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Two essays by Dom Angelico Surchamp


Dom Angelico Surchamp died in March 2018. He was one of the last of a long line of distinguished people who had known and worked with the painter Albert Gleizes.

As a young monk in the French Benedictine Abbey of Ste Marie de la Pierre-qui-Vire, he had read and been impressed by Gleizes's essay Spiritualité, rythme, forme. His brother, Claude Jean-Nesmy (Jean Nesmy was a nom de plume used by their father, a popular novelist) had preceded him into the Abbey and, during the war, had been invited by the abbot, Fulbert Gloriès, to launch an art review, Témoignages. Prior to entering the monastery, Dom Angelico hmself (then José Surchamp) had studied with a sculptor, Henri Charlier. His adopted name - Angelico, suggested by his brother - indicates an already well-established interest in the arts and in 1946, just prior to taking his final vows, he persuaded Abbot Fulbert to let him go and study with Gleizes. 'In his [Gleizes's] eyes', he later wrote, 'it was the whole of the Benedictine Order that was coming to him!' These hopes were reflected in a letter Gleizes's pupil, the sculptor and painter Robert Pouyaud, wrote at the time after meeting Dom Angelico: 'The great Benedictine family is offering us the possibility [of an authoritative consecration] on a theological level. It is a first step, and we couldn't ask for anything better in the West. But we can hope, in the future, for a possible connection with the East. For the Pierre-qui-Vire has a foundation in Tonkin ...'

Abbey of Ste Marie de la Pierre-qui-vire, in the Morvan Forest, France

The immediate result of Dom Angelico's visit was the formation in the monastery of a workshop - the 'Atelier du Coeur-Meurtry' - devoted to producing a liturgical, mural art, supposedly on the basis of Gleizes's principles. But, promising as that was, the more substantial consequence was the emergence of Dom Angelico as a major, internationally respected, photographer specialising in Romanesque art, and the production of the very impressive 'Zodiaque' series of guides to Romanesque architecture, sculpture and painting throughout Europe, but especially in all the different regions of France (88 volumes published under the general title La Nuit du temps).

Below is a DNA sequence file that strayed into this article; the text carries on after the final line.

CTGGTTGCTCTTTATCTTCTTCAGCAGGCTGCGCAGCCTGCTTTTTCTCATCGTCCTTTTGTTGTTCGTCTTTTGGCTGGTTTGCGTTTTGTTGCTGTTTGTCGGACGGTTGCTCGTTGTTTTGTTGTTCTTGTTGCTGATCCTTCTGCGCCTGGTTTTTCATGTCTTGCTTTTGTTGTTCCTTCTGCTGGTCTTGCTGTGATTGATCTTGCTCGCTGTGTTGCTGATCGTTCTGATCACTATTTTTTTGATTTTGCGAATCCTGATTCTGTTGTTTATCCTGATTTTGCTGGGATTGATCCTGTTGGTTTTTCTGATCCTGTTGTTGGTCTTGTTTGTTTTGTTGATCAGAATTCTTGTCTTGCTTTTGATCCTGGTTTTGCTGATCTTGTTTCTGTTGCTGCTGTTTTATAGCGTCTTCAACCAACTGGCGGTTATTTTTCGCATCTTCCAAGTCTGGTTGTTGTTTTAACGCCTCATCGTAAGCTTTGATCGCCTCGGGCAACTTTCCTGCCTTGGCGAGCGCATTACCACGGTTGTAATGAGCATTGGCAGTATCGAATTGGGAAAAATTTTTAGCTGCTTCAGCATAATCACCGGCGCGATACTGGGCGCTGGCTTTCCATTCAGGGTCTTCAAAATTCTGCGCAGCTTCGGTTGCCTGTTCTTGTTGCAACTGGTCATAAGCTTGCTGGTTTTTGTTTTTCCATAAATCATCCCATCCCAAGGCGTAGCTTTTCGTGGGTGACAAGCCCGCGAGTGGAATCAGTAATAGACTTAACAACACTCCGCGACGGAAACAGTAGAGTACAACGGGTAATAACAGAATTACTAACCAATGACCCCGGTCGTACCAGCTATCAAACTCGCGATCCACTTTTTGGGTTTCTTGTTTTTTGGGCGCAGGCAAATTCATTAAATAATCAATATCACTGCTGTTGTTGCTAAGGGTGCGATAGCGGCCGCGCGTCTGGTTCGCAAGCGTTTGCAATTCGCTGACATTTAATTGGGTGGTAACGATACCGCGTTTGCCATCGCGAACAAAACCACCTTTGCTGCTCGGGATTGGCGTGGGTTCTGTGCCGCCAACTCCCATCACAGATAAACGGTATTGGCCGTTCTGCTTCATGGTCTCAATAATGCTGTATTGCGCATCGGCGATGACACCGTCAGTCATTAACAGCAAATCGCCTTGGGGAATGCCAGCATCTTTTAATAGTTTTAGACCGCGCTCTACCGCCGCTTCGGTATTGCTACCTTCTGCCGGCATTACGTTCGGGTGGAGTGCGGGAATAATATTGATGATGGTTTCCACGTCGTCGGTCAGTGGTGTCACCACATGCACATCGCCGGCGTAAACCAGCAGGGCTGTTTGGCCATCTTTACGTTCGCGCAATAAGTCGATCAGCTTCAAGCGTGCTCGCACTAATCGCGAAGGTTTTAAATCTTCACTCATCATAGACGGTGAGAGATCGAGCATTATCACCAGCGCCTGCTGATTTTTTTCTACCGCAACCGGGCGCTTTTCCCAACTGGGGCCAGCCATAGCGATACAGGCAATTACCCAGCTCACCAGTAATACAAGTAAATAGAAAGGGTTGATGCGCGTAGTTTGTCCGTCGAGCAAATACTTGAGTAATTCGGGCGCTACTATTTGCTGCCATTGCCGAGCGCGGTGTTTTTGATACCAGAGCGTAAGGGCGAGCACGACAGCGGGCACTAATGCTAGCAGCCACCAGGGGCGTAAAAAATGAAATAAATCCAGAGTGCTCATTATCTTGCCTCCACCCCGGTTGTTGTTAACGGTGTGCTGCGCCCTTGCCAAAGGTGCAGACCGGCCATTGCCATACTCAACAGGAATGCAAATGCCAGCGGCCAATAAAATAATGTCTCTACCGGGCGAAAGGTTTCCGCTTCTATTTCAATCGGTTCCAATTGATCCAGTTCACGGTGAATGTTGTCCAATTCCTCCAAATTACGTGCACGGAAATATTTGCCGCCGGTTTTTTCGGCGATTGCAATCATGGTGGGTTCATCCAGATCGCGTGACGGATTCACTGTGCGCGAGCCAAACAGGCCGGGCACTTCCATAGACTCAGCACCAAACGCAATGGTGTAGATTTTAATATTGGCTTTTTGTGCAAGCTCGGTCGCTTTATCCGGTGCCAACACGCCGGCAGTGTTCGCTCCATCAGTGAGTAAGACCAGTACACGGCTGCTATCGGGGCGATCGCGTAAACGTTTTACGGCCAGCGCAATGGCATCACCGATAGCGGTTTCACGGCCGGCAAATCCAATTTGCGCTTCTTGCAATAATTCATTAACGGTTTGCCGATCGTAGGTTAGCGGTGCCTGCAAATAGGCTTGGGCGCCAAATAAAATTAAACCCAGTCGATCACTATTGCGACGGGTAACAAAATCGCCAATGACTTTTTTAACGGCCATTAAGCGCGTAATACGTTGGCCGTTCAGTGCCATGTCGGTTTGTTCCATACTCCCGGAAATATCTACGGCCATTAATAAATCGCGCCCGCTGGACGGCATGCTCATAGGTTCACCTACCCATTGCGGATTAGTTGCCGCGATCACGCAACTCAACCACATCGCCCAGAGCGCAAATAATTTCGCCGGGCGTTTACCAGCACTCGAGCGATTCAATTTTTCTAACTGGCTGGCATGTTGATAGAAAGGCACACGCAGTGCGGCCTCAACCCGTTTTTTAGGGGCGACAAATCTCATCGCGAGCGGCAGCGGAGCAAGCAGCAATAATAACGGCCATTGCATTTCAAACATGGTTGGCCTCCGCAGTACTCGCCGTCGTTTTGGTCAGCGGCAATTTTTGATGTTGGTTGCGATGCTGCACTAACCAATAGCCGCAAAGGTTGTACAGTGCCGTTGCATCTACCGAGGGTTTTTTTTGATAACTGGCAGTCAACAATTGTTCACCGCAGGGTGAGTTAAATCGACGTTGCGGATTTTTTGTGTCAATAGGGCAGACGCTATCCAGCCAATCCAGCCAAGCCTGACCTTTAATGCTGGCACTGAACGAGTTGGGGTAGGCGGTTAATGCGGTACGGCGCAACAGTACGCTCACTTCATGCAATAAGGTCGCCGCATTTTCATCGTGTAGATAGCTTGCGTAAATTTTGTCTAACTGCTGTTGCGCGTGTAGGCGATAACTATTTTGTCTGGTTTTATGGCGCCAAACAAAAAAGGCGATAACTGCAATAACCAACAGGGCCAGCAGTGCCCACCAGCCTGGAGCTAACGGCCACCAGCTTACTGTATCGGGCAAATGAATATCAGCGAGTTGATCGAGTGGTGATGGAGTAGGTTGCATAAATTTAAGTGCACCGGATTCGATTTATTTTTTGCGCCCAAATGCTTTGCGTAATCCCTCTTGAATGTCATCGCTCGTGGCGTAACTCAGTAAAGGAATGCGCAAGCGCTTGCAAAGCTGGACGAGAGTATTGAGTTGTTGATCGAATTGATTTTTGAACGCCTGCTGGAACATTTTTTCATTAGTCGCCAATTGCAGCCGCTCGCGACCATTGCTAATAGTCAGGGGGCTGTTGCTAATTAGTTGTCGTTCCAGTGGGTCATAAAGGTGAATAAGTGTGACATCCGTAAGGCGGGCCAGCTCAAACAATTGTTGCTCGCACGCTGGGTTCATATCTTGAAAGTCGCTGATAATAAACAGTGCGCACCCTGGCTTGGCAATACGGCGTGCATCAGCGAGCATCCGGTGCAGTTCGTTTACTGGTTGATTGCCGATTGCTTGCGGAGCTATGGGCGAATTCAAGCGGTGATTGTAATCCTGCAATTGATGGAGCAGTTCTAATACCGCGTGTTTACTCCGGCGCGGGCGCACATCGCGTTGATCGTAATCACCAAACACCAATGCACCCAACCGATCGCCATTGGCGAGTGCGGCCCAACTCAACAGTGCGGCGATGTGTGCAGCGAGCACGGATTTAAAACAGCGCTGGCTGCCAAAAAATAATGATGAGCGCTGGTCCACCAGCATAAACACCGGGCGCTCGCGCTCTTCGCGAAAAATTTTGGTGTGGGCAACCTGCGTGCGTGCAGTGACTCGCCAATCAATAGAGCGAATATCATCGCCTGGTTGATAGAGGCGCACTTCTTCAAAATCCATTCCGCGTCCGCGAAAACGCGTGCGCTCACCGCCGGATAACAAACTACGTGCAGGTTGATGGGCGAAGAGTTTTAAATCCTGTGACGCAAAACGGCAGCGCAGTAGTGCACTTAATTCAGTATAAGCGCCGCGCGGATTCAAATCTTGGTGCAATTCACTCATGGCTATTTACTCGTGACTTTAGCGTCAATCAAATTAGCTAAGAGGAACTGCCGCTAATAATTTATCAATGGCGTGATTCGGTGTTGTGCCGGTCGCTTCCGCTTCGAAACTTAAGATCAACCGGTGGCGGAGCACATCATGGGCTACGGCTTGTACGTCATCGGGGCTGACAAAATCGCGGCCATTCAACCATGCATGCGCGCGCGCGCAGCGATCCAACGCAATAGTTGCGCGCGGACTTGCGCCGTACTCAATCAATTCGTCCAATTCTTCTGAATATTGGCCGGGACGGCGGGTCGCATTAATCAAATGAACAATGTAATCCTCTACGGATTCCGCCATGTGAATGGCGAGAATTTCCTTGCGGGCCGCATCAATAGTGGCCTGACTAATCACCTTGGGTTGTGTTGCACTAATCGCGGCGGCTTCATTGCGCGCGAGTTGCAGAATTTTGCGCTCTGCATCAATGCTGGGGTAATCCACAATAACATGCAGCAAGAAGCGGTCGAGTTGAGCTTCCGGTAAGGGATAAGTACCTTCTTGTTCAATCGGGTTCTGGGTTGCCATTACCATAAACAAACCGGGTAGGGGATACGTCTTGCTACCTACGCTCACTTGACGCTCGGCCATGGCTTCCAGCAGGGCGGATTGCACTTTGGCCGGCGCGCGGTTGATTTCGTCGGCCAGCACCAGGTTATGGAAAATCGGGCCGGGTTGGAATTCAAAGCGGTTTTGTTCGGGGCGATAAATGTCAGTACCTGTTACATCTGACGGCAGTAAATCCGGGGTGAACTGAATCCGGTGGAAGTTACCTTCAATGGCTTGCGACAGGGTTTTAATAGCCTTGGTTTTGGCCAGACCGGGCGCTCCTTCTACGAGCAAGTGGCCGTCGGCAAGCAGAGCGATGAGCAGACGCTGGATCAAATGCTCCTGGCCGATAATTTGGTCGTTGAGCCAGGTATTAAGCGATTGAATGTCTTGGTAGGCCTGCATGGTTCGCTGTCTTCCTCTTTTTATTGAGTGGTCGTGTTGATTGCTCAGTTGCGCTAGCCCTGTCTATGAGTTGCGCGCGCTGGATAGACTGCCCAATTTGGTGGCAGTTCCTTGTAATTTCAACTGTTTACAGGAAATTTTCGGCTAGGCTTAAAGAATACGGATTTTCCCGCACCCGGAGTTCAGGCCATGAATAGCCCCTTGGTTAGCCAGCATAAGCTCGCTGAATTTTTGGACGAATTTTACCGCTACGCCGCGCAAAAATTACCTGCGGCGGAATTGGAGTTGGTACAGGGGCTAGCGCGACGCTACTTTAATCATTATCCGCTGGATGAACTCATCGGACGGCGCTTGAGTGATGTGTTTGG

Would he have done this without the encounter with Gleizes? It is of course impossible to say but in an edition of the French review Beaux-Arts devoted to him (1), he writes: 'I owe everything to Gleizes ... fundamentally he brought me back to the Fathers of the Church, above all to Saint Augustine, and Romanesque iconography changed me completely. It was Gleizes who gave me the keys to it.'

(1) Dom Angelico Surchamp - moine et artiste, Beaux Arts/TTM éditions, Issy-les-Moulineaux, 2012

Some idea of what those 'keys' were can be had from the two essays posted here. They first appeared in Témoignages and were reproduced in the catalogue of an important retrospective exhibition of Gleizes's work held in Lyon in 1947 under the title 'Le Cubisme et son dénouement dans la tradition.' The exhibition, and Dom Angelico's articles, contributed to a major split that was occurring at the time between Gleizes and his circle on the one hand and on the other the Dominicans who were at the time promoting the use of 'modern art' in church decoration. (2) In particular the controversy turned on Gleizes's insistence that a 'sacred art' had to establish a harmonious relationship between space, time and eternity - measure. cadence, rhythm - as expressed in the analysis of the Romanesque 'Christ in Glory' in the abbey church of Saint-Savin-sur-Gartempe, given in the second of Dom Angelico's articles. In contrast the Dominican Fr Pie Raymond Régamey was demanding 'a painting that would be like a cry ...'

(2) I discuss the controversy in some detail in my book Albert Gleizes, for and against the twentieth century, Yale University Press, 2001.

These two articles provide a useful introduction to Gleizes's thinking. The first gives a brief history of his evolution from Cubism through to the essentially religious 'traditional' painting of his later years. The second outlines the actual technique of this 'traditional' painting (the essay is almost contemporary with Gleizes's own account posted on this website as Man become painter). I'm posting them in the original French but hopefully English translations will follow.